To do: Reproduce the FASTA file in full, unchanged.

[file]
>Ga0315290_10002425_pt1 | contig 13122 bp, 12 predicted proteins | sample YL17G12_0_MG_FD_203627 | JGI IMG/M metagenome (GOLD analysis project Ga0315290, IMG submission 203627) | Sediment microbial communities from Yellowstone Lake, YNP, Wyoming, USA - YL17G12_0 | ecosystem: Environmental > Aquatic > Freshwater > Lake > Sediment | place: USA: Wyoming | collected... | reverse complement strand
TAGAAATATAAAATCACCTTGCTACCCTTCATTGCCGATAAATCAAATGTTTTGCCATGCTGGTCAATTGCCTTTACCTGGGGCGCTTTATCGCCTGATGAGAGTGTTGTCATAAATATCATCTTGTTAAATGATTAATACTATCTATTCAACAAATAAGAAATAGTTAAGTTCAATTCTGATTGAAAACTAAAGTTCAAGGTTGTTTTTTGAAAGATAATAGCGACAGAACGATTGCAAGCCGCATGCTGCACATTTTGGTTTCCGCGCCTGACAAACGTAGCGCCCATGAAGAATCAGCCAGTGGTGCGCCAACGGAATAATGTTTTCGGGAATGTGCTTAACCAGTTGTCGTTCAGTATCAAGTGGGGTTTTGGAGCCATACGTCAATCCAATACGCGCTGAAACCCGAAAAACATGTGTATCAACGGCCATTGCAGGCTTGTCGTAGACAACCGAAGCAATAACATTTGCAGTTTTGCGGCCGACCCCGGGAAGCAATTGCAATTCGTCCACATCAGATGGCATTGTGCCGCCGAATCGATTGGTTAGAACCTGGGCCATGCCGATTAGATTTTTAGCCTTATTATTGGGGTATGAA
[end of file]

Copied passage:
>Ga0315290_10002425_pt1 | contig 13122 bp, 12 predicted proteins | sample YL17G12_0_MG_FD_203627 | JGI IMG/M metagenome (GOLD analysis project Ga0315290, IMG submission 203627) | Sediment microbial communities from Yellowstone Lake, YNP, Wyoming, USA - YL17G12_0 | ecosystem: Environmental > Aquatic > Freshwater > Lake > Sediment | place: USA: Wyoming | collected... | reverse complement strand
TAGAAATATAAAATCACCTTGCTACCCTTCATTGCCGATAAATCAAATGTTTTGCCATGCTGGTCAATTGCCTTTACCTGGGGCGCTTTATCGCCTGATGAGAGTGTTGTCATAAATATCATCTTGTTAAATGATTAATACTATCTATTCAACAAATAAGAAATAGTTAAGTTCAATTCTGATTGAAAACTAAAGTTCAAGGTTGTTTTTTGAAAGATAATAGCGACAGAACGATTGCAAGCCGCATGCTGCACATTTTGGTTTCCGCGCCTGACAAACGTAGCGCCCATGAAGAATCAGCCAGTGGTGCGCCAACGGAATAATGTTTTCGGGAATGTGCTTAACCAGTTGTCGTTCAGTATCAAGTGGGGTTTTGGAGCCATACGTCAATCCAATACGCGCTGAAACCCGAAAAACATGTGTATCAACGGCCATTGCAGGCTTGTCGTAGACAACCGAAGCAATAACATTTGCAGTTTTGCGGCCGACCCCGGGAAGCAATTGCAATTCGTCCACATCAGATGGCATTGTGCCGCCGAATCGATTGGTTAGAACCTGGGCCATGCCGATTAGATTTTTAGCCTTATTATTGGGGTATGAA